Wild turkeys are so numerous in the Pine Valley area that some residents are concerned they may be competing with domesticated animals and song birds for food. State biologists will be trapping turkeys next week and transplanting them elsewhere in Baker County. (Photograph courtesy of the National Wild Turkey Federation).
By JAYSON JACOBY
Of the Baker City Herald
What better time than Thanksgiving to have too many turkeys.
The turkey talk in this case, though, deals not with how long to bake the bird, or whether to cook the stuffing inside or out.
Were talking about wild turkeys.
For the first time since the state released the inaugural flock of wild turkeys in Baker County about 14 years ago, biologists have received complaints from residents who believe there are too many of the gregarious gobblers on their properties.
Over the past few weeks, three Pine Valley residents have called the Oregon Department of Fish and Wildlifes office in Baker City, asking for help, said Todd Callaway, assistant wildlife biologist at the office.
So this week officials began preparing to trap some of those turkeys and release them elsewhere in Baker County.
Trapping is scheduled to start next week.
Deborah Mader is one of the residents who finally tired of the burgeoning turkey population on her property.
Mader and her husband, David, own 180 acres in two parcels at the north end of Pine Valley.
About 400 birds are living on the property, she estimated.
Im looking out my window right now and I can see, oh, maybe 50 turkeys running across the field, Mader said during a telephone interview last week. And thats just a tiny part of (the population).
Mader said the turkeys like to munch on hay she sets out for her Belgian draft horses.
The birds also feed in the Maders grain fields, she said.
And Mader is concerned the big gobblers might scare away the smaller songbirds she feeds during Pine Valleys harsh winters. She said she already has raised her bird feeders to try to foil the turkeys.
For all the turkey troubles, though, Mader said she doesnt want to rid the valley of the wild gobblers.
Its not that I think there shouldnt be any turkeys, she said.
Mader hopes the ODFW will schedule a public meeting in Halfway so residents and biologists can talk over the matter.
How many is too many turkeys?
For her part, Mader would like to know what biologists consider the appropriate turkey population for the area.
Five years ago the Maders rarely saw a turkey on their place.
A few years later they noticed the birds more often, but they stayed for just a couple of weeks during the winter, Mader said.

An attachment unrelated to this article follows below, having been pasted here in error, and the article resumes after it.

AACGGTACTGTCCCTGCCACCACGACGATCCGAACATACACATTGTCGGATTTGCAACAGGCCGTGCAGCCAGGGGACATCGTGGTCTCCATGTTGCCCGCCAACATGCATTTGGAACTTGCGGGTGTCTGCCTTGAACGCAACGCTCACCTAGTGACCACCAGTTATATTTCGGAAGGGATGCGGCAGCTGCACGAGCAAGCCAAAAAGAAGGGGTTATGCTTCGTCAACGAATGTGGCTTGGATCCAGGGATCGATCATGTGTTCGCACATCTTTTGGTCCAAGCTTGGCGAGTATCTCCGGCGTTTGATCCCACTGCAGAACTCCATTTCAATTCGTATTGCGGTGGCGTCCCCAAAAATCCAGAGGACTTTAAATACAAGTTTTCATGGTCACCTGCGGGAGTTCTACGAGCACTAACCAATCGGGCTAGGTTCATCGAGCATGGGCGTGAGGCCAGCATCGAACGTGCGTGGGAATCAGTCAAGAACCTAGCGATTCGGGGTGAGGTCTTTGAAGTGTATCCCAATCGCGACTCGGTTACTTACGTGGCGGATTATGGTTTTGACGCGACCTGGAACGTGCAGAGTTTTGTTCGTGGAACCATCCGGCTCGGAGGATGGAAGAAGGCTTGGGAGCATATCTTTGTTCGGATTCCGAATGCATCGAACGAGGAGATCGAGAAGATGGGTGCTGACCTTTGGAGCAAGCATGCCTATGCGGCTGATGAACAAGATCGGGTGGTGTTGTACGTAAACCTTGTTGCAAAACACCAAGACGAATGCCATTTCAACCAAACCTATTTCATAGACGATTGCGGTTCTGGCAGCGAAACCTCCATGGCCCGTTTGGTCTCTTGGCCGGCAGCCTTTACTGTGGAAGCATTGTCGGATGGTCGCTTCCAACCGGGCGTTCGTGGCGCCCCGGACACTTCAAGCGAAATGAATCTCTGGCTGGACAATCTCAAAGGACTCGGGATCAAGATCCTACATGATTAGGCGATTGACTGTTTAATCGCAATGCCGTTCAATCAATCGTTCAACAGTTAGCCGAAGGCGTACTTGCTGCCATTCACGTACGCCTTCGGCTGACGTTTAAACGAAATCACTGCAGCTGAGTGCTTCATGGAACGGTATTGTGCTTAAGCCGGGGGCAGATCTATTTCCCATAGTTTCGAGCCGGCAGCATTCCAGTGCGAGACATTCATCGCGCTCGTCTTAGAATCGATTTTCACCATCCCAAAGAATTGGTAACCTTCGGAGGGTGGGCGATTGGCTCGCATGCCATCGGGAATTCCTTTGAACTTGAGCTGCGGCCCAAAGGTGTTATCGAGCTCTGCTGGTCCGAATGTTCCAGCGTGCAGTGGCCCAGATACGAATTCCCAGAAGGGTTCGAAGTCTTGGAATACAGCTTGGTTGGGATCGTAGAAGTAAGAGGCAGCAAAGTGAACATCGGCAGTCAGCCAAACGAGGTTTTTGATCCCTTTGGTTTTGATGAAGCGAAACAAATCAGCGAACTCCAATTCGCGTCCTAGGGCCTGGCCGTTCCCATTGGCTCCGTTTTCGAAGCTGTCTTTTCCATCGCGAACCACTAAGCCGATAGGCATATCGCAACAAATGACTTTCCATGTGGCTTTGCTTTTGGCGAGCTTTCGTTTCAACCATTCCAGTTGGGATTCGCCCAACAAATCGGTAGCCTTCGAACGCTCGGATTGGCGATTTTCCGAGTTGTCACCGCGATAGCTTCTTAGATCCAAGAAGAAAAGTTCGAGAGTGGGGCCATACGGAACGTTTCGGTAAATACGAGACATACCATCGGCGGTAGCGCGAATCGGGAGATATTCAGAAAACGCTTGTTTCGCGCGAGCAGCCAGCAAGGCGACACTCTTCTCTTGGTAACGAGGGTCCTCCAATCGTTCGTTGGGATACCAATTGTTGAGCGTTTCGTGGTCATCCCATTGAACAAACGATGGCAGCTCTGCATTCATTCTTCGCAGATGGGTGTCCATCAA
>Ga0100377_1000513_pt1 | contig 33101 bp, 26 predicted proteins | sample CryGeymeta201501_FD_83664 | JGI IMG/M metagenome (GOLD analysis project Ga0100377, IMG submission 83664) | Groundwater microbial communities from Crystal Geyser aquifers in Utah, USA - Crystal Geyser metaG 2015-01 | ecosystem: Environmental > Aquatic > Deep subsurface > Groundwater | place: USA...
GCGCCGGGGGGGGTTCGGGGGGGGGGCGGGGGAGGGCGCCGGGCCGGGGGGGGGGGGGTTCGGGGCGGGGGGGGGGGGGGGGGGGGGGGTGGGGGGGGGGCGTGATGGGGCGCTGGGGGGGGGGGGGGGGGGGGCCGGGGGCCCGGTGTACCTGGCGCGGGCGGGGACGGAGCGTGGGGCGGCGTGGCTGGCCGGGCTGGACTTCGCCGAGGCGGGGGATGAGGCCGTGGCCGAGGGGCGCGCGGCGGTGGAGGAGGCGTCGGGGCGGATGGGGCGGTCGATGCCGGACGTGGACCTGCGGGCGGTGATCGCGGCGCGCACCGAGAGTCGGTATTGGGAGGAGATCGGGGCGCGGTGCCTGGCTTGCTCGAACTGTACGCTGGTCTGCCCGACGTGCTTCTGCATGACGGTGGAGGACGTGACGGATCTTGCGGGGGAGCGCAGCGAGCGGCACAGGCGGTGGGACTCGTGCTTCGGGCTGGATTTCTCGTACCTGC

Now the gobblers hang around most of the year.
Matt Newberry and his wife, Inga Thompson, have seen the same trends with the turkey flocks on their 120-acre property on the west side of Pine Valley, about two miles from Halfway.
When the couple moved in eight years ago there were few turkeys around, Newberry said, and they stayed down in the valley during the winter only.
Now there are at least 100 turkeys living on the property year round, he said.
Theyre just so thick, Newberry said. Theyre constantly in our flower and vegetable garden they even come on the porch.
And then theres the matter of the turkeys. . . well, their leavings.
Turkey crap is something to be reckoned with, Newberry said.
But like the Maders, Newberry doesnt want all the turkeys run off.
We really like having them around, he said. But anything in too big a number is a problem.
Turkeys like Halfway, too
Callaway said turkey populations have skyrocketed in the Panhandle in part because there is plenty of suitable habitat.
The birds prefer to roost in tall conifer trees, of which there are many on the valleys fringes and along Pine Creek.
But Callaway said its likely turkeys would have prospered even if ODFW never turned any loose in the area.
Many of the turkeys in Pine Valley arent the Rio Grande variety the only subspecies ODFW has released in Baker County but Merriams, a type transplanted in Idaho.
Callaway said many of those Merriams migrated across the Snake River to Oregon, where they have multiplied. Theyve also interbreeded with the Rio Grande birds, improving the turkeys genetics, he said.
Most of the pure Merriams are on the east side of the valley, nearest Idaho, Callaway said.
ODFWs goal is to distribute turkeys more evenly across the county, he said.
We think weve got some habitat wed like to get them into, Callaway said.
Spreading around the birds also prevents turkey hunters from overcrowding areas during the spring tom turkey hunt, he said.
Although biologists hope this falls trapping effort will alleviate the problems plaguing the Maders and other Pine Valley landowners, Callaway said ODFW may have to test other tactics in the future.
One possibility is adding a fall turkey hunt. Now, only Jackson and Douglas counties in Southwestern Oregon have fall turkey seasons.
Neither Mader nor Newberry has ever hunted wild turkeys, but both said the fall hunting season seems appropriate.
I wouldnt mind finding out what a wild turkey tastes like, Mader said.